Credit by Telluride Film Festival and Dean Tavoularis.

Classic Trailers: BONNIE & CLYDE

     Wednesday, well, Thursday, due to the big anticipated films post, Classic Trailers presents one of the films that helped change Hollywood and the ways films are made -- Bonnie and Clyde. The film was released in 1967 and was the one of the first films in Hollywood, and produced by a Hollywood studio, Warner Bros., that showcased sex and youthful romance in a way that was more honest to the culture in America, that was tired of the showy, musical absurdness of the Doris Day films. That romance was not real. The romance between Bonnie and Clyde was more open, troubled and complicated, instead of a perfect fall-in-love tale from those Hollywood films of the early 60s. The other thing that stood out was the violence and how it was depicted. Blood, being shown heavily when someone is shot, the scene where they rob a bank and shoot the man that is trying to stop them in the face and the camera does not turn away. The shootout at the end of the film that is unrelentless. These two matters are what helped change Hollywood and push on the oncoming revival of American cinema, with the penultimate Easy Rider and the progression of gritty, honest, independent filmmaking in America. Filmmaking where there the auteur really grew and films were made outside of the Hollywood system and out in the streets, with whatever money these filmmakers could come up with. This film, along with Mike Nichols' The Graduate (1967), changed Hollywood until Spielberg and Lucas turned it into blockbuster country.
     The film, directed by Arthur Penn and starring Warren Beatty as Clyde and Faye Dunaway as Bonnie, revolves around the infamous thieves from Texas, that traversed the country stealing, looting and killing in Depression-era America. The film is a romanticized telling of these bandits and their gang, but also an absolute beautifully shot film in Texas. The acting is completely amazing and it is the film that made Dunaway a household name and Beatty a star. The screenplay, written by David Newman and Robert Benton, with assistance from Robert Towne, the was originally intended for one of the great French New Wave directors, like Francois Truffaut and Jean-Luc Godard, to be the director, but both passed. Great cinematography from Burnett Guffrey, that ideal banjo-led music from Charles Strouse and an outstanding cast, including, Gene Hackman, Estelle Parson, Michael J. Pollard, Denver Pyle and the first screen performance from a young Gene Wilder. The film went on to be nominated for ten Oscars, including, Best Picture, Best Original Screenplay, Best Actor (Beatty), Best Actrees (Dunaway), two Best Supporting Actors (Hackman & Pollard), Best Director and Best Costume Design, and won for Best Supporting Actress (Parsons) and Best Cinematography. I love this film and it is one of my favorite films of all time. A movie that is important, but also highly entertaining. The film, as well as the year of 1967, that changed Hollywood for the better. Bonnie and Clyde is a great film, full of humor, suspense and a changing America. Enjoy the trailer.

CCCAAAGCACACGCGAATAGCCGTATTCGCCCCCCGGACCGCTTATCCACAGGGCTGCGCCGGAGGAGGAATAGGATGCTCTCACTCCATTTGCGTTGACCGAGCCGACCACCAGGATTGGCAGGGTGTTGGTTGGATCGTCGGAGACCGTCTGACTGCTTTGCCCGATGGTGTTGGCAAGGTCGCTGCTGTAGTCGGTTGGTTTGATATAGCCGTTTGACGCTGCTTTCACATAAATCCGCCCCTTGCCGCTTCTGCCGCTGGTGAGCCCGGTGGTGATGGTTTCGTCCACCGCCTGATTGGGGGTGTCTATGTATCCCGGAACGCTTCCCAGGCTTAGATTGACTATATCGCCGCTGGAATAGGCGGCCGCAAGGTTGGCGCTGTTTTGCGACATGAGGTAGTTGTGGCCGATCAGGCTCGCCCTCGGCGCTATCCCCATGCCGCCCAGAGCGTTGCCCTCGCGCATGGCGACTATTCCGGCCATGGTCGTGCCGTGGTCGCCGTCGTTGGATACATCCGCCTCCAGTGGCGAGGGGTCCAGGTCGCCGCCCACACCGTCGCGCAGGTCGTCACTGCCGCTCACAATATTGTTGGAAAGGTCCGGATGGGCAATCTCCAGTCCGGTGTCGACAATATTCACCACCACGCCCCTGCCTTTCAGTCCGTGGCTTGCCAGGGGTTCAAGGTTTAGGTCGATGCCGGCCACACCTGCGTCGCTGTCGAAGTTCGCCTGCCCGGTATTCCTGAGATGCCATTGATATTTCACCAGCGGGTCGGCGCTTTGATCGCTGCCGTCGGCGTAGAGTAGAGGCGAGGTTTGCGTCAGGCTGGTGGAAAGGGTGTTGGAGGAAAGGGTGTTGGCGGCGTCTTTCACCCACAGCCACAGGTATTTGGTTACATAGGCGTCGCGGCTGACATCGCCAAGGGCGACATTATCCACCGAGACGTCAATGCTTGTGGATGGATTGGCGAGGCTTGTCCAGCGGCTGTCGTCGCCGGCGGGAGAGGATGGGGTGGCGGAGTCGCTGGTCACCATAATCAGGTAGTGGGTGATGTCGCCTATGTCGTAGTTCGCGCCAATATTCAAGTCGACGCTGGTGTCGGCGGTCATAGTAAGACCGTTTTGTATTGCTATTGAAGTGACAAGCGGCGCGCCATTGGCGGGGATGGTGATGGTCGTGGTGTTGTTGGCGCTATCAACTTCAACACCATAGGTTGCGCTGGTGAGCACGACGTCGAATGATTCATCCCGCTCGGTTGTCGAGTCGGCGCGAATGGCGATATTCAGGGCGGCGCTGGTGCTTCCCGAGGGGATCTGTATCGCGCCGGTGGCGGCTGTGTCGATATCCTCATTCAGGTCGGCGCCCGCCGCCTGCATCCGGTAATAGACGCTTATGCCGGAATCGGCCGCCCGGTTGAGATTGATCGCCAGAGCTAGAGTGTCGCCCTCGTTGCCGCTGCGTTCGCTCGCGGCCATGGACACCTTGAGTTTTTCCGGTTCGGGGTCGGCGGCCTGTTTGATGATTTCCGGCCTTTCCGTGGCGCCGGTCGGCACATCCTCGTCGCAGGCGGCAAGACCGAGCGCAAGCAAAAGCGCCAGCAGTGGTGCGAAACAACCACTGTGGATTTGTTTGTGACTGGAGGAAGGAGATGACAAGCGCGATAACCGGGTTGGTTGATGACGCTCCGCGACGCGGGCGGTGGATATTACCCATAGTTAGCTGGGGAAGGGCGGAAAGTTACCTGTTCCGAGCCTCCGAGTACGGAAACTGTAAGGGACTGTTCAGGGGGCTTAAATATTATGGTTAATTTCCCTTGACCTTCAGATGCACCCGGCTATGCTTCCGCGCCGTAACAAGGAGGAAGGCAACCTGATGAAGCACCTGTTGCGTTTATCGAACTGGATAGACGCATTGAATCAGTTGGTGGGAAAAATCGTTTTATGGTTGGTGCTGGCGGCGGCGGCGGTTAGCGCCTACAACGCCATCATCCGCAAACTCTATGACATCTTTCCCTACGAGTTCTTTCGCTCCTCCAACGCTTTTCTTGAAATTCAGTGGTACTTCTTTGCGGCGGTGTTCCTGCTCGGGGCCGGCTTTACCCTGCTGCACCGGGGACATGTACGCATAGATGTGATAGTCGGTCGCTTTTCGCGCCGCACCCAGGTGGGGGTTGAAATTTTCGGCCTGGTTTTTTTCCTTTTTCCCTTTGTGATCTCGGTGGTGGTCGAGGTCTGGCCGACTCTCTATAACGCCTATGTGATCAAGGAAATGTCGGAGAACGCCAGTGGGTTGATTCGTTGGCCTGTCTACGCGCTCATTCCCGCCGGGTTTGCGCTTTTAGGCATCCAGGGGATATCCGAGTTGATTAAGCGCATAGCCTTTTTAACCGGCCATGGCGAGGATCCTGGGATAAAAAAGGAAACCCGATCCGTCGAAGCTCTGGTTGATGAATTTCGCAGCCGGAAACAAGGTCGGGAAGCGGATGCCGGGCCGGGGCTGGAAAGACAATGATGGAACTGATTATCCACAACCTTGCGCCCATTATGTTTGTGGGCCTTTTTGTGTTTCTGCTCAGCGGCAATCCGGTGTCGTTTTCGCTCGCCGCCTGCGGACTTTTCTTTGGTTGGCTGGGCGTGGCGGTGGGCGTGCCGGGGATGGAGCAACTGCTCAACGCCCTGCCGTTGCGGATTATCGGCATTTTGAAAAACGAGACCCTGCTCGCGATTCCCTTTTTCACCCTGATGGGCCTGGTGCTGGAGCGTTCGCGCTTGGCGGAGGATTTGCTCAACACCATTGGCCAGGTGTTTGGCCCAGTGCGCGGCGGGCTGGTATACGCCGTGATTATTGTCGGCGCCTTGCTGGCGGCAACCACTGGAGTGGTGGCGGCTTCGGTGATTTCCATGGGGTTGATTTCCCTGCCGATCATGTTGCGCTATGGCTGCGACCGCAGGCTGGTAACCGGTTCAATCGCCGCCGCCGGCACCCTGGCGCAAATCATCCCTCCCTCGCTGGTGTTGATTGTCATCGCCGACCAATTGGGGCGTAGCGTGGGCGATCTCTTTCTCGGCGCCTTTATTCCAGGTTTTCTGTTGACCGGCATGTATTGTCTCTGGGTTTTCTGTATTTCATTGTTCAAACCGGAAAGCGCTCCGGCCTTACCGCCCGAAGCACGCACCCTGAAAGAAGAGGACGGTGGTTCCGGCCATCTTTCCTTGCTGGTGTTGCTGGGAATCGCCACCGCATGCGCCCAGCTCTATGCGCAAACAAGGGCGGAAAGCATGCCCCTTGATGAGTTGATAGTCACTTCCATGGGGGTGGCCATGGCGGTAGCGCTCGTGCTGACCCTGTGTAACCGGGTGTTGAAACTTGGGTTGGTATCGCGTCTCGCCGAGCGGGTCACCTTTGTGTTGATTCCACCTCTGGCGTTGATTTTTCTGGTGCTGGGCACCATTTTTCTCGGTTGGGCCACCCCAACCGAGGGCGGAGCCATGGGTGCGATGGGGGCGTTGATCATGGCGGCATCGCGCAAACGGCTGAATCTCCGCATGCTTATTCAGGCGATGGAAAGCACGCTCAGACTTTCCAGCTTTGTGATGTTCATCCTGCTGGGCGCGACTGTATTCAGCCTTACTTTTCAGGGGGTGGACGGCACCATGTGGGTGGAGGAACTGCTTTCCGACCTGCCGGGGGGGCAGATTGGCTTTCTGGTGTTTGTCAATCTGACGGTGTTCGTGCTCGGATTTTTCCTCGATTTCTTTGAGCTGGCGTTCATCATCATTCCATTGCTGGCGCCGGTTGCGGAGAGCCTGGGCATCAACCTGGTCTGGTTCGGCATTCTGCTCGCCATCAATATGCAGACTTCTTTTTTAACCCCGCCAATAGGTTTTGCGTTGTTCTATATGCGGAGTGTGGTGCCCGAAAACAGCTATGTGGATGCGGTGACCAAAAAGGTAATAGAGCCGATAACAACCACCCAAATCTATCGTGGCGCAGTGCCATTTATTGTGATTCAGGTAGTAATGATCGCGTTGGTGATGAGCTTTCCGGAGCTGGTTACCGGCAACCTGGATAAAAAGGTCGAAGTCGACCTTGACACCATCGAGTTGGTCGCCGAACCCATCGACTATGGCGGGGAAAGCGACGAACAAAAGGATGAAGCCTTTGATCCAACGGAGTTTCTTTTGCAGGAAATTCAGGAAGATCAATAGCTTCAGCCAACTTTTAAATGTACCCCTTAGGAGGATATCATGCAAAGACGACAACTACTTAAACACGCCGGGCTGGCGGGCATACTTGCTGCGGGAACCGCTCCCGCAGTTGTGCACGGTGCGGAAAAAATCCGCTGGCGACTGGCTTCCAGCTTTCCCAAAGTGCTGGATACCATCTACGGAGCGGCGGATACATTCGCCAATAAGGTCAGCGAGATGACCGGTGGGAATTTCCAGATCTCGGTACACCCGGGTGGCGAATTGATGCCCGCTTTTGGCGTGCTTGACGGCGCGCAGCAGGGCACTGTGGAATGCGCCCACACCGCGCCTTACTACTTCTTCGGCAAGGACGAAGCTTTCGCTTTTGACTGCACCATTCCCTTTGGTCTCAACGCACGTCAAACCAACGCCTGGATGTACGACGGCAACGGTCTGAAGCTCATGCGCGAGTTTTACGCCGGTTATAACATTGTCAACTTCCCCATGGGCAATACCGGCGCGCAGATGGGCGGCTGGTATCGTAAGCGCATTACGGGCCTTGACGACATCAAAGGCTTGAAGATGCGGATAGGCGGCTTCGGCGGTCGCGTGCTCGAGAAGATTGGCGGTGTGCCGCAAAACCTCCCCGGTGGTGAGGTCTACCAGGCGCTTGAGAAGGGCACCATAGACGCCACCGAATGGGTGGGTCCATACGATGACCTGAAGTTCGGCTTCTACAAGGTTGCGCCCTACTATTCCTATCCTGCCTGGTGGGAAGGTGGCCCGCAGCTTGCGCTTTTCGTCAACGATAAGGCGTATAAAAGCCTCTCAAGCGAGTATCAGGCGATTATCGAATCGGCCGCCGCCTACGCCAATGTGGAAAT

Credit IMDB.

Wednesday, September 4, 2013

Most Anticipated Films of the Fall 2013

     It is that great time of the year when films and film watching get really exciting for me. It is not so much the Oscar prognosticating, although I do follow and like doing that, but what it really boils down to is watching great, meaningful films. Films that say something about culture, society and our social being. Films that challenge what has been previously made and take chances on new ways of storytelling and filmmaking. There have been some great films released so far this year, and this spring and summer has been a really good year for smaller, independent films. The films I have seen that are easily, in my opinion, amongst the best of the year are Drinking Buddies, The Place Beyond the Pines, Mud, Fruitvale Station, Upstream Color and Blue Jasmine, as well as larger films I have enjoyed, such as Pacific Rim, The Conjuring and The World's End.

Tuesday, September 3, 2013


The World's End

Directed by Edgar Wright
Written by Edgar Wright & Simon Pegg

     Edgar Wright's conclusion to his "Three Colours: Cornetto Trilogy" or "The Blood & Ice Cream Trilogy," The World's End, is as an entertaining and satisfying end to an absolutely must-see series of films. Similar to Shaun of the Dead and Hot Fuzz in tone, humor and delivery, this final action/sci-fi/comedy, is executed with fine editing touches, nostalgic music and choreographed fight and drinking scenes that is nothing short of excellent from these guys. I absolutely love the Dead and Fuzz, and The World's End is a fitting conclusion to these films of middle aged, I mean from late 20s to early 40s, malaise and the pure excitement of different genre and clever appreciations of cinema.